Dec 062011
 
 December 6, 2011  Court, Non-U.S.

I’m not sure if I missed some development while I was away for a few days or this is just a delayed response on Google’s part, but the San Francisco Chronicle reports:

Google will begin an appeal as soon as January of a conviction by an Italian court of two managers and a former executive for violating privacy laws, said Peter Fleischer, the company’s global privacy counsel and a defendant in the case.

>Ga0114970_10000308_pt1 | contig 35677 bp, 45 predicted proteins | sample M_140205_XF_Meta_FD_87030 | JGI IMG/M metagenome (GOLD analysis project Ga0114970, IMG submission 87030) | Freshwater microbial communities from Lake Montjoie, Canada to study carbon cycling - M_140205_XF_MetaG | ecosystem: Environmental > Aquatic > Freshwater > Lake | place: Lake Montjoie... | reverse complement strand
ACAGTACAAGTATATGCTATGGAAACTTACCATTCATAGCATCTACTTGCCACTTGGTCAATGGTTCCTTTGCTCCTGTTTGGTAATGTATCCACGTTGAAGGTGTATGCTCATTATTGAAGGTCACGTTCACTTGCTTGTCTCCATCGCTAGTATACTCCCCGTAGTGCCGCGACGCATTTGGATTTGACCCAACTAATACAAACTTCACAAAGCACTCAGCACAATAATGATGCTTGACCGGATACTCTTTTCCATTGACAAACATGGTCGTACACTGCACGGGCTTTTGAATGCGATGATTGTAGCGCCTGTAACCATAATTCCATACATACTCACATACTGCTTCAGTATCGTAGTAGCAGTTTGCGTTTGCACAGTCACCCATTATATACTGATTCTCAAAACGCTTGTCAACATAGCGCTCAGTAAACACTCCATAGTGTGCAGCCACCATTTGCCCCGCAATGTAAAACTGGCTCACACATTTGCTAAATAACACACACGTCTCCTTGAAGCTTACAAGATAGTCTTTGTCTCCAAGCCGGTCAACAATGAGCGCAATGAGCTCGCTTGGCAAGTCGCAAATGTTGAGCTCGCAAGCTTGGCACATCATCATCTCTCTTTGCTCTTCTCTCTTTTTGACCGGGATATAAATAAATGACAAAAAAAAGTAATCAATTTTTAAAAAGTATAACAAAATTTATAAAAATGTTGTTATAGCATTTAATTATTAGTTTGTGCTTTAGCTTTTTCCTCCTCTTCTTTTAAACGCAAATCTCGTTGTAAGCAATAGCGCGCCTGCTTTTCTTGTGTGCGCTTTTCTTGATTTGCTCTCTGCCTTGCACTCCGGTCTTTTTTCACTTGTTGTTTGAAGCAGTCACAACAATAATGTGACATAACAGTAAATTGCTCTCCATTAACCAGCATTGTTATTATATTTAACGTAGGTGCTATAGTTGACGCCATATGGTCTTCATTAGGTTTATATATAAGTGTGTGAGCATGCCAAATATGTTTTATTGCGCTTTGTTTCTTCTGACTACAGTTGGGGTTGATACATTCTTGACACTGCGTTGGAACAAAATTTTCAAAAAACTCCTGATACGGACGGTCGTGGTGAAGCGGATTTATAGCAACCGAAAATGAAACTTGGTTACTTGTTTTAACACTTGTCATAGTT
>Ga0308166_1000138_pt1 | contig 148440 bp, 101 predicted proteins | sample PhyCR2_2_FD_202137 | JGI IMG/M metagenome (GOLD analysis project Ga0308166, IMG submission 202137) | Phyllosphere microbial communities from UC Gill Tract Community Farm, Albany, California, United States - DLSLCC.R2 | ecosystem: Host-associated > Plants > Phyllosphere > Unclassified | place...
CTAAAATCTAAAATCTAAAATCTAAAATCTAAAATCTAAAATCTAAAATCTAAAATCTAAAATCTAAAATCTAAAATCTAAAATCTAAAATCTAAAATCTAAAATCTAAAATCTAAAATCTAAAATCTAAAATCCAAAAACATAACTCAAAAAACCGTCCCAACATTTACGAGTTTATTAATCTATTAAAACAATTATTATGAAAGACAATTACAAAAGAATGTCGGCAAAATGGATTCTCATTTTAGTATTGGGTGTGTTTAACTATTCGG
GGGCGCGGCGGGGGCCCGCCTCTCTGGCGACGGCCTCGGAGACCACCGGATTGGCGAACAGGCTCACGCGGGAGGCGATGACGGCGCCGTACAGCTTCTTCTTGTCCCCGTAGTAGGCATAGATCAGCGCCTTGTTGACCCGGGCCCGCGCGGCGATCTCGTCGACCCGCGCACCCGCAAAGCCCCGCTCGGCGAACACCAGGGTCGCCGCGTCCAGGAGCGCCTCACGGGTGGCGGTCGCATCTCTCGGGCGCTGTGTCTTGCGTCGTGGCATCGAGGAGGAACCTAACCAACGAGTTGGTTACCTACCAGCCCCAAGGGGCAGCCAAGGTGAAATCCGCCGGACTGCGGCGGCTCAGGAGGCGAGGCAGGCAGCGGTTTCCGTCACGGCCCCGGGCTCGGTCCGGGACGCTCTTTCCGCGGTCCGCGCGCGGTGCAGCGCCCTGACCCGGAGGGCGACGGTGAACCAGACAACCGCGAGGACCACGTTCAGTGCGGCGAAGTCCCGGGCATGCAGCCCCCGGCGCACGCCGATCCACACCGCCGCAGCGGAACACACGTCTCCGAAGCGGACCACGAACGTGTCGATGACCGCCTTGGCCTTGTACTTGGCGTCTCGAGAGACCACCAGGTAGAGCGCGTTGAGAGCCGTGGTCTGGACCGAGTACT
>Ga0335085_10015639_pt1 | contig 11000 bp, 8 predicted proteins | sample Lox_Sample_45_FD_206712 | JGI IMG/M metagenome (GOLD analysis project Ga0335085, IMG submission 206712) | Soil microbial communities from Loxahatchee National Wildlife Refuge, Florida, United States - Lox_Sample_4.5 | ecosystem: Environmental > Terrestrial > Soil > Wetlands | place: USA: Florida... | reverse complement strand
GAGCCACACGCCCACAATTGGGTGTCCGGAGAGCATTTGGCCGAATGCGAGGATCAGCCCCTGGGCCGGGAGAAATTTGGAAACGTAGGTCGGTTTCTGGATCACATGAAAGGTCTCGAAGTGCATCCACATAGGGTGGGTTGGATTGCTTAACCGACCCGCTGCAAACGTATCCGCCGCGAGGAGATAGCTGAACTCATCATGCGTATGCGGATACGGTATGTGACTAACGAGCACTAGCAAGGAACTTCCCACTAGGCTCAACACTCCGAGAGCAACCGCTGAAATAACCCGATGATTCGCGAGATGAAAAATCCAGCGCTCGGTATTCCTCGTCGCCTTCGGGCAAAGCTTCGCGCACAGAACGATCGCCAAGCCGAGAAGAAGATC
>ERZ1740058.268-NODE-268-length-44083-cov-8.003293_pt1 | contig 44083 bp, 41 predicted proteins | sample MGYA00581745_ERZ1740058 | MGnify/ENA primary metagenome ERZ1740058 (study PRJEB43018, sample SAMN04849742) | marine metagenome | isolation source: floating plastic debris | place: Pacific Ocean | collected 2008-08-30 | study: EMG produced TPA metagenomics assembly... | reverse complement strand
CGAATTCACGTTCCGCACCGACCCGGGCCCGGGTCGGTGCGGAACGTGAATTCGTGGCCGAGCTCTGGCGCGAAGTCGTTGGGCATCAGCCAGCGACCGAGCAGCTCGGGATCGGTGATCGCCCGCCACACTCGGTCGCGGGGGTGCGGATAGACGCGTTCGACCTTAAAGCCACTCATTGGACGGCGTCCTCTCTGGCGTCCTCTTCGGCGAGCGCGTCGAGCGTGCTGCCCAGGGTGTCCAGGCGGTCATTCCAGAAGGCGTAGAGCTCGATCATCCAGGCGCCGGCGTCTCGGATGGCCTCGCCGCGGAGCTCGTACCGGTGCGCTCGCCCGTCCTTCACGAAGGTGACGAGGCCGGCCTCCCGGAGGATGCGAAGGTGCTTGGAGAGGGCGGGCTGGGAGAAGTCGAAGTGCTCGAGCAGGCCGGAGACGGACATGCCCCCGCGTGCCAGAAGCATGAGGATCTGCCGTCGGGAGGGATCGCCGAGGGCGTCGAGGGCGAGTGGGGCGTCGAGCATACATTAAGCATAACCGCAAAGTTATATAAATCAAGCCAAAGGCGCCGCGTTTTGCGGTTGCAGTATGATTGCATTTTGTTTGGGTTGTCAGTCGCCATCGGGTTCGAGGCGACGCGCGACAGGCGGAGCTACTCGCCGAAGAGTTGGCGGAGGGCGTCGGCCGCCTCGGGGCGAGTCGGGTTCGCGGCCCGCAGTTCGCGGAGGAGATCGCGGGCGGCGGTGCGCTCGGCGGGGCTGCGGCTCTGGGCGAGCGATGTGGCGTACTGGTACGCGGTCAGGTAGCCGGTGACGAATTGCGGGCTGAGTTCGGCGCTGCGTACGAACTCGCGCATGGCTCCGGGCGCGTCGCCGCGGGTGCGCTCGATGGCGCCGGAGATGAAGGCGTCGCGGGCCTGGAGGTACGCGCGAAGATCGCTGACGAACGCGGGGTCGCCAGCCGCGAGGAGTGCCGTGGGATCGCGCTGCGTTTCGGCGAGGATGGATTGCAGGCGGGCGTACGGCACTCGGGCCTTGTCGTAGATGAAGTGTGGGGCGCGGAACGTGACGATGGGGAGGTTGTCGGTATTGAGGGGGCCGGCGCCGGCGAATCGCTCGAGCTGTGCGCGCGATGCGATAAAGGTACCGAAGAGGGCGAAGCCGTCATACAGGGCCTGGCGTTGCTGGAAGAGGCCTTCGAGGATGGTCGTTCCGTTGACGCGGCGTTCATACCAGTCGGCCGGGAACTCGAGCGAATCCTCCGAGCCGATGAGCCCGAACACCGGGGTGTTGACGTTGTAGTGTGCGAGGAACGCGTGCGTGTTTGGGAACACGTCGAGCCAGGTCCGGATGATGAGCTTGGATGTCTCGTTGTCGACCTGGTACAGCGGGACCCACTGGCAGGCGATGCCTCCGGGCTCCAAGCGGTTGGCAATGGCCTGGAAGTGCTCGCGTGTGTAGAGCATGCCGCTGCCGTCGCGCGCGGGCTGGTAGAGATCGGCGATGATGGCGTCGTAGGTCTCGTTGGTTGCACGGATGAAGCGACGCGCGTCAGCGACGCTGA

The three were convicted in February by a Milan court on charges related to a clip uploaded to Google Video in 2006 by a group of Turin school students, who filmed themselves bullying an autistic classmate. Milan Judge Oscar Magi ruled that Fleischer; David Drummond, Google’s senior vice president of corporate development; and a former chief financial officer, were guilty of privacy violations. They were sentenced to six-month terms, which were suspended.

 

I covered the case on this blog previously, and am really curious as to why an appeal would be filed now. Anyone have additional information that would explain this?

Sorry, the comment form is closed at this time.